The 11th doesn’t have the same panache when it comes to anniversaries as the fifth or 10th. But for the Crewm Saturday’s game vs. Chivas USA has something else going for it:
Only one other time has the Crew been home on the date that marks the opening of Crew Stadium on May 15, 1999.
Last season’s celebration of a decade in the league’s first soccer-specific stadium occurred the weekend before May 15. Other games have been close to the anniversary except in 2004, when the Crew scheduled the original opponent in Crew Stadium, New England, for the same day five years later.
“It’s always going to have meaning for us as an organization,” Crew president and general manager Mark McCullers said of the date. Yet he joked there are no special plans for the day other than “beat Chivas.”
Chivas USA weren’t in existence when the Crew christened the stadium with a 2-0 victory before an overflow crowd of 24,741. Yet there is a link.
The Goats' shared home with the Los Angeles Galaxy, the Home Depot Center, was the second MLS venue to be opened in 2003 after Crew founder Lamar Hunt showed his commitment to the long-term viability of the league by privately funding the construction of Crew Stadium for about $28 million.
“It’s a tribute to our late owner and still is to the Hunt family,” Crew assistant coach and former player Mike Lapper said. “I hope people recognize this and this stadium. Especially with all the new stadiums being built -- everyone says they’re so nice, but there’s something to be said when you’re the first at anything. It set the stage for other people to come in.”
The Crew played in cavernous Ohio Stadium (capacity of about 100,000) their first two years, but a renovation project beginning in 1999 forced the Crew to look elsewhere. After voters rejected two tax issues to build a soccer stadium, Hunt came to an agreement with officials at the state fairgrounds in Columbus and a groundbreaking was held on Aug. 14, 1998.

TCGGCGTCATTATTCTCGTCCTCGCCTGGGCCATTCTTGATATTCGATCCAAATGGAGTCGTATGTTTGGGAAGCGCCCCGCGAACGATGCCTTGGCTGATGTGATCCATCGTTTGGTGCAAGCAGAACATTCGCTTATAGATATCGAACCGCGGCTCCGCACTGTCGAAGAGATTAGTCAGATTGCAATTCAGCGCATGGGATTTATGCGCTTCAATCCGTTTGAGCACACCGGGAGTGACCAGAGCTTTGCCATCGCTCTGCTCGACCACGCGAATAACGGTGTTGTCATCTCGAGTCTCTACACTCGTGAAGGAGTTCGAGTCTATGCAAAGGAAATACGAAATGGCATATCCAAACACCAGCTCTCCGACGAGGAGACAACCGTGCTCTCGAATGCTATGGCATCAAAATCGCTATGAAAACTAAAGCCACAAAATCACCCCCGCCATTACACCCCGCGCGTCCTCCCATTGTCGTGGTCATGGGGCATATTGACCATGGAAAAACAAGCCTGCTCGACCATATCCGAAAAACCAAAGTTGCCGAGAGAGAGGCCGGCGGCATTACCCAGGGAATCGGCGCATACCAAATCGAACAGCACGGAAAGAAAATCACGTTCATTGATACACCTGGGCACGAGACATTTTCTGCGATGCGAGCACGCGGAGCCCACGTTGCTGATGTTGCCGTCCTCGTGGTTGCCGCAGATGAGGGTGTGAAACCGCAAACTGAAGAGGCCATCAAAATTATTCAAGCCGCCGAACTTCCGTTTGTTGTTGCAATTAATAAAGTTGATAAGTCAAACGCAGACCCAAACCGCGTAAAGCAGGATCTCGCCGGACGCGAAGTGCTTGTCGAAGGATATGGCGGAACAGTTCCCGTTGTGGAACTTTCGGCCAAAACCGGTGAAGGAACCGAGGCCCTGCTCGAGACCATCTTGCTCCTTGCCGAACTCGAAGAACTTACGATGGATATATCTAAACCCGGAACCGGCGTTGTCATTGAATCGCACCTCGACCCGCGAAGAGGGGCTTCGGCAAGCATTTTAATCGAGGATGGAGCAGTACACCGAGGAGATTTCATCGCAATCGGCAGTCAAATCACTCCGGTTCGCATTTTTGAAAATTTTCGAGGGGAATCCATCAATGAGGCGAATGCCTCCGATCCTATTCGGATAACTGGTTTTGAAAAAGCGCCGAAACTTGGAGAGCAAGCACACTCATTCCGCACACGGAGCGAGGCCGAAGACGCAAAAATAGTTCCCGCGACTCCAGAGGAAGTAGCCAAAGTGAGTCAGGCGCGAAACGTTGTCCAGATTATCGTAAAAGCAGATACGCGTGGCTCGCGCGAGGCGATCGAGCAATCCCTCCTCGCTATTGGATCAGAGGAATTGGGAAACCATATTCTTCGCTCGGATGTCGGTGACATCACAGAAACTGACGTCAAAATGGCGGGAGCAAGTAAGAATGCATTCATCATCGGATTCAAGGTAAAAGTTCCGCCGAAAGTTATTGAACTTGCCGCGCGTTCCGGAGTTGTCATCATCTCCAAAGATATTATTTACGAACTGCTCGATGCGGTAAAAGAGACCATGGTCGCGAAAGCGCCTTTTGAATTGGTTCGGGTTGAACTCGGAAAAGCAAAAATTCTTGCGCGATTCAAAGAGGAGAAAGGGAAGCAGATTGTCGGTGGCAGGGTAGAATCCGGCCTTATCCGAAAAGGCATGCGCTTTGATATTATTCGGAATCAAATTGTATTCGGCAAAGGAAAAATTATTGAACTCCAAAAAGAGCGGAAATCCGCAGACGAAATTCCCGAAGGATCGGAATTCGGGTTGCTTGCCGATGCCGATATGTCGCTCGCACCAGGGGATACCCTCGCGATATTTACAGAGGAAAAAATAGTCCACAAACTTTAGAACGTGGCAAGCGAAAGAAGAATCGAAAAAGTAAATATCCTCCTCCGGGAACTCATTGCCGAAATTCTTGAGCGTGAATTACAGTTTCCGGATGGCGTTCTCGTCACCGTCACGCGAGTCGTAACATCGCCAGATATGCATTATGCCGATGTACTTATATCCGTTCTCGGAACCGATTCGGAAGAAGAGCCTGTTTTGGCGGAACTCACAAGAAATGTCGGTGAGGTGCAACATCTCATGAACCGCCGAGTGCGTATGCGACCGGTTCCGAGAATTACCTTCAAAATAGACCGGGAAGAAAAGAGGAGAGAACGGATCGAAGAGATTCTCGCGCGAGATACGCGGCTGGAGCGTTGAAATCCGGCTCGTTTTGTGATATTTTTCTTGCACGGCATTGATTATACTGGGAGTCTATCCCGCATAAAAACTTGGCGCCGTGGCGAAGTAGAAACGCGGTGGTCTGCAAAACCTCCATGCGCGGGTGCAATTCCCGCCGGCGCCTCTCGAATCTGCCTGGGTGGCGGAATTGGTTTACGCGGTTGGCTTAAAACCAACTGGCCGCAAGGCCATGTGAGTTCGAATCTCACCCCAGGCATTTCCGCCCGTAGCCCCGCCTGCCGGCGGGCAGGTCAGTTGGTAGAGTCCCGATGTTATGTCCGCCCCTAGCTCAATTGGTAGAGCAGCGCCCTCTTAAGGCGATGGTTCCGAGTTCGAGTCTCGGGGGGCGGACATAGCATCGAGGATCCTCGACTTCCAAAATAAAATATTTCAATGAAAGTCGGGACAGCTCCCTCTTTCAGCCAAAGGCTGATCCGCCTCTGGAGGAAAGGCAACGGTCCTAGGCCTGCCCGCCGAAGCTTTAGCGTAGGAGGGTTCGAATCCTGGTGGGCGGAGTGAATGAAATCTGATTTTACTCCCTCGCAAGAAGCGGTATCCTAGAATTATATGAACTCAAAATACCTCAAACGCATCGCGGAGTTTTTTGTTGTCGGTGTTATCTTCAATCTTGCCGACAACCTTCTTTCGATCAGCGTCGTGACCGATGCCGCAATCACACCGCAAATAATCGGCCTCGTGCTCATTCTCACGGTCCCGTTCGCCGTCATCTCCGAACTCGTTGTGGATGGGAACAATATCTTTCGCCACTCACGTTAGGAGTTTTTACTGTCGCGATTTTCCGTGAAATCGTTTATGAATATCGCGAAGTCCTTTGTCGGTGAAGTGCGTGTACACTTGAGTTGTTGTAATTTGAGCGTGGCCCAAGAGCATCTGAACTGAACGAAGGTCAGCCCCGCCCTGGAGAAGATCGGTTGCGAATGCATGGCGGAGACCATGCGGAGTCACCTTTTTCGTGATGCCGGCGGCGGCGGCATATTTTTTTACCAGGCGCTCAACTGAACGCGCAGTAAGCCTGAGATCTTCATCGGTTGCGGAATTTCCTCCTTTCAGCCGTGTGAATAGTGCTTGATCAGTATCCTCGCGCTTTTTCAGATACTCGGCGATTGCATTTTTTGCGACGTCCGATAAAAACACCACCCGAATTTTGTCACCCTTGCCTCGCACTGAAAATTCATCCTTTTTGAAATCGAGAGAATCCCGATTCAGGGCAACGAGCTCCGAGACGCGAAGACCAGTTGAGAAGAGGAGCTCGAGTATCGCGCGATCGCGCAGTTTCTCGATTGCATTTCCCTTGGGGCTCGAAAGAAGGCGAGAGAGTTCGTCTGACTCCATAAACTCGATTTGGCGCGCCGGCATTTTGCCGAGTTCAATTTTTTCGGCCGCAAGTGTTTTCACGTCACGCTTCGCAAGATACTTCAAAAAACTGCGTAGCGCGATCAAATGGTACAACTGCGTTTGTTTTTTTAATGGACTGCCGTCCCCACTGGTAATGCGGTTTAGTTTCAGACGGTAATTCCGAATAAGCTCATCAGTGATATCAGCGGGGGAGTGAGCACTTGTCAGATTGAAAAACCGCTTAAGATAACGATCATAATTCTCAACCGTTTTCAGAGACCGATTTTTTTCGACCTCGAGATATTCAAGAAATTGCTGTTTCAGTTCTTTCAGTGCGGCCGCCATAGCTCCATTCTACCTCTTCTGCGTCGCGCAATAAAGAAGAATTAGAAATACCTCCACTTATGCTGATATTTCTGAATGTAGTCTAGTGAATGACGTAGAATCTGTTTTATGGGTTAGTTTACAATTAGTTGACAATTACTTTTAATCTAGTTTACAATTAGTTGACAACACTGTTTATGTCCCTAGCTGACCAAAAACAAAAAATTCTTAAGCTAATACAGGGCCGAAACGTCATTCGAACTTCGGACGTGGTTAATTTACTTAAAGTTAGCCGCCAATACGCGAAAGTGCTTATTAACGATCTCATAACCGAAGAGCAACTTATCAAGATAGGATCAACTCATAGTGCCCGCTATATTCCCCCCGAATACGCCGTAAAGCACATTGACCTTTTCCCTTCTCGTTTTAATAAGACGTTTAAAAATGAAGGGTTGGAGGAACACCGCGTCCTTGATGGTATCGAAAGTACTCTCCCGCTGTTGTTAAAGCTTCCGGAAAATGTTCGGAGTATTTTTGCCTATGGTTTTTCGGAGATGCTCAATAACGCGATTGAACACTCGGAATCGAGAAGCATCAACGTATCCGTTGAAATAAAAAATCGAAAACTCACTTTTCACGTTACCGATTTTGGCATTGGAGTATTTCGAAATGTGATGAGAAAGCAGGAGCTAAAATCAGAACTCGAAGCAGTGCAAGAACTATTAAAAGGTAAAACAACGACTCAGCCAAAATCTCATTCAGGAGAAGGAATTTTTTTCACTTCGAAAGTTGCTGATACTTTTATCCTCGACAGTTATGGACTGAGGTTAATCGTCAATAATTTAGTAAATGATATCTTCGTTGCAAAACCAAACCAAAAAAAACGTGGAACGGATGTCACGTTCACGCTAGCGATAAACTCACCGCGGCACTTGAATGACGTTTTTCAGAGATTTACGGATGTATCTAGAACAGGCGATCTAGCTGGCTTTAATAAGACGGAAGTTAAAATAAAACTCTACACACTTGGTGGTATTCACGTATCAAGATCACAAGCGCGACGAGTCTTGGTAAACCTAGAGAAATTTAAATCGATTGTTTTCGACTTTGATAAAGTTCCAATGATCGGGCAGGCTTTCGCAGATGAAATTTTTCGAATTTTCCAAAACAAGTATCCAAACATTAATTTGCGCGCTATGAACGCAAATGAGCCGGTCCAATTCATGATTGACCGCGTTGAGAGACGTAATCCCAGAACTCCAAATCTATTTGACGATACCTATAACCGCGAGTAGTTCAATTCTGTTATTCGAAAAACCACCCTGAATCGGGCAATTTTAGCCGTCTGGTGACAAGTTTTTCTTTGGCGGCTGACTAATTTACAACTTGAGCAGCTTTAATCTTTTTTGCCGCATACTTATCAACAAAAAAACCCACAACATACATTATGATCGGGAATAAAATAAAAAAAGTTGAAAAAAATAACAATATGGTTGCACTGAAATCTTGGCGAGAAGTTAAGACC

That the stadium was ready in nine months despite a harsh winter was a testament to the workers and, yes, the simplicity of the structure. Crew Stadium doesn't have the amenities and “wow” factor of subsequent stadiums.
“One of the disadvantages of being first and being a visionary is that you have to go through the experience of not having others to rely on,” McCullers said. “For $30 million or so, it was a very frugal construction, so there’s a lot of things we wanted to do at the time and have done over the course of the past 11 years.”
The Crew went from the narrow confines of Ohio Stadium that some swear was less than 60 yards wide to a perfect pitch, but in the process, gave up the ability for bigger crowds. The top three turnouts all-time were in Ohio Stadium, capped by 31,550 fans on Sept. 15, 1996.
“Even though it was a football stadium, it was a great atmosphere,” original Crew and current team technical director Brian Bliss said.
The Crew played the first seven matches of the 1999 season on the road before finally coming home.
“We were watching them build the stadium,” Crew coach Robert Warzycha said. “We were coming here quite often to see the progress and finally we got to play. It was an amazing feeling. We were excited and it showed. We won 2-0.”
There have been other memorable games, including three World Cup qualifiers against Mexico and the Eastern Conference Final in 2008 when the Crew beat Chicago on the way to winning the MLS Cup.
Lapper said the significance of opening night at Crew Stadium has not diminished over 11 years.
“You have to remember your roots, and for the league, the roots are Columbus Crew Stadium,” he said.